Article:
Healthy

Can Stem Cells from Young People Make Older People Much Stronger?

Stem Cells

A lot of people buy products that promise to delay their frailty. In other words, these people want to feel young for as long as possible. Although there are such products out there, one cannot deny the impact of stem cells.

There are some clinical trials that made use of Mesenchymal stem cells that were derived from young people and then transplanted into older people. By doing this, there are actually no side-effects because the donors were screened to make sure that their cells would be compatible to the one who’s receiving them.

In a study published by the Journals of Gerontology, the firm who’s been developing this kind of therapy, Longeveron, reported that the infusion of stem cells from young people may have a profound impact when transplanted into old people. It may improve their condition manifold than relying on over-the-counter medicines.


According to Keith March, a cardiologist and director for the Center for Regenerative Medicine at the University of Florida, the study that was made by Longeveron is the first of its kind, simply because it is the first one to address frailty- a common trait that is found in older people- and it is also the first research study that made use of mesenchymal stem cells in this way.

One of the co-founders of Longeveron, Joshua Hare, said that they’ve looked at a couple of measures and they were ecstatic to see that the infusion of young mesenchymal stem cells in the bodies of the old people showed a marked improvement in a couple of different organ systems in their body.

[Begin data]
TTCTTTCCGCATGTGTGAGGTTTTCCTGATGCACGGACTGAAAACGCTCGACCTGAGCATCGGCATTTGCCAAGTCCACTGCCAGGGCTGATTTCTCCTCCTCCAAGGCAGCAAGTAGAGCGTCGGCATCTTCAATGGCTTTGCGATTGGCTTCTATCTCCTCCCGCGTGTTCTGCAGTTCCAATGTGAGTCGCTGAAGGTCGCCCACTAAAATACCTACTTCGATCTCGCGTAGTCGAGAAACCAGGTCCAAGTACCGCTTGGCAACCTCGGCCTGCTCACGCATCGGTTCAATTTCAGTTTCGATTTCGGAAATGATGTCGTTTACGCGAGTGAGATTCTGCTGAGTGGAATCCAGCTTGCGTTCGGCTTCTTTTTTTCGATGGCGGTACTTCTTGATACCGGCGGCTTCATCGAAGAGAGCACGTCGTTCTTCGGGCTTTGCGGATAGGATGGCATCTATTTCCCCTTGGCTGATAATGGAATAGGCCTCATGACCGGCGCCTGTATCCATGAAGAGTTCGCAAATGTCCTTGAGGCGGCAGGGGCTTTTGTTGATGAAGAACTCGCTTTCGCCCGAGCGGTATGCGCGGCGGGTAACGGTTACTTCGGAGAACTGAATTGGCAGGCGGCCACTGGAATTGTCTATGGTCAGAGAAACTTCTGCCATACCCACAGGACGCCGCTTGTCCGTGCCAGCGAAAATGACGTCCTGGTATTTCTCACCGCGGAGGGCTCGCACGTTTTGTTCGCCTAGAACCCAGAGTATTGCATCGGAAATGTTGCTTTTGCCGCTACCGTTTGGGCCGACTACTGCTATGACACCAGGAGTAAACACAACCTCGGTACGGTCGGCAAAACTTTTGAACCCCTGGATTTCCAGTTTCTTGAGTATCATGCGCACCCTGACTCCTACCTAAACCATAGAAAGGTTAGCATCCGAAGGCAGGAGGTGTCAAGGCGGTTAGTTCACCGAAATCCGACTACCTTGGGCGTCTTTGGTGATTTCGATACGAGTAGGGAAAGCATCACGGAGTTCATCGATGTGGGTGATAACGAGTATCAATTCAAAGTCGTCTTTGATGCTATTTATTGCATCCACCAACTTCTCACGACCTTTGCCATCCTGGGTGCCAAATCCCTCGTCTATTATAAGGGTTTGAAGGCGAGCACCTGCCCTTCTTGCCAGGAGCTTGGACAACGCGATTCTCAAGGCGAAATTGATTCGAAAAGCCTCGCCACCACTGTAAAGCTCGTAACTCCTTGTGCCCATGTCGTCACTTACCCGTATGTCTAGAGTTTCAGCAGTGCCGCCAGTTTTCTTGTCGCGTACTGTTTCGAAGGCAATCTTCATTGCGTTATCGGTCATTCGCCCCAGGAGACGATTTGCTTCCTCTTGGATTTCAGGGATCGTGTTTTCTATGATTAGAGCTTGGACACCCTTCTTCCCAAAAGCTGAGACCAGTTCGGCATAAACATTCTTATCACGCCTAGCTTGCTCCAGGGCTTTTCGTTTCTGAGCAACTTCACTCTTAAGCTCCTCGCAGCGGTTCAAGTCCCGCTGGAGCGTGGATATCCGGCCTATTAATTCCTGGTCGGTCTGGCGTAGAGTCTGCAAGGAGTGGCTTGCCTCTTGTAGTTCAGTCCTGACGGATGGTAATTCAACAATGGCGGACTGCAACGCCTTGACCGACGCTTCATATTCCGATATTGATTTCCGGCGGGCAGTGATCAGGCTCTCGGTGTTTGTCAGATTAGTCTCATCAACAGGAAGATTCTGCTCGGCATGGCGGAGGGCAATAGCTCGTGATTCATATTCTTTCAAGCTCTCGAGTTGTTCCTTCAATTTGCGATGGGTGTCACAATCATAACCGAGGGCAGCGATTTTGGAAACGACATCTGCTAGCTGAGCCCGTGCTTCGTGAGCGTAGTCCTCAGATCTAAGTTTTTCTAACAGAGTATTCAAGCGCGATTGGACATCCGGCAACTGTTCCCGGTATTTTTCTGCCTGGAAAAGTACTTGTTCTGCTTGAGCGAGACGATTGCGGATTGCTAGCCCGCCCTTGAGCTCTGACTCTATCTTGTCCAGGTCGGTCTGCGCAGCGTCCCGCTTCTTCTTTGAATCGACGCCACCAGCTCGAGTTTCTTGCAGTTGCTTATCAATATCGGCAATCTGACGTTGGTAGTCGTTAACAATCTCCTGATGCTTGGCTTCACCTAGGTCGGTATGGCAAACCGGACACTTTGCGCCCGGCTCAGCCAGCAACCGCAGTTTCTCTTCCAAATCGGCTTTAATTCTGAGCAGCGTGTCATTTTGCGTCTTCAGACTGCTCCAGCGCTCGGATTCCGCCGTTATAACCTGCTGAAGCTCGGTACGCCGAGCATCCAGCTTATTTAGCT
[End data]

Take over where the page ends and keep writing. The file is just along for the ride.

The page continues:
To ensure that the results remained the same, the study was done twice with two different groups of people. The results, without a shadow of a doubt, produced the same results.

Frailty

As we age, we are prone to having frailty syndrome. It comes with plenty of symptoms, including slow walking, generally lower levels of energy, weak grip, and a general proclivity to contract various kinds of illnesses.

Just recently, researchers have been postulating the true causes of frailty. Some have stated that it is due to oxidative stress, dysfunctional mitochondria, and inflammation.

Hare said that you can have two 80-year old people- one who is actively playing tennis and one that is confined in a wheelchair. In other words, there is a clear biological difference between the two people.


It was also believed that a drop in stem cell count may also lead to frailty syndrome as well, which is why Hare and his team conducted studies to see if transplanting new stem cells from young people may have a profound impact in their bodies.

Even though Hare’s study was tangible in the sense that it had a lot of participants in it (all showing remarkable results), the question now would be: is it really something relevant to actual real-world use?

Can we finally be able to live longer and more productive lives if we are transplanted with young adult stem cells?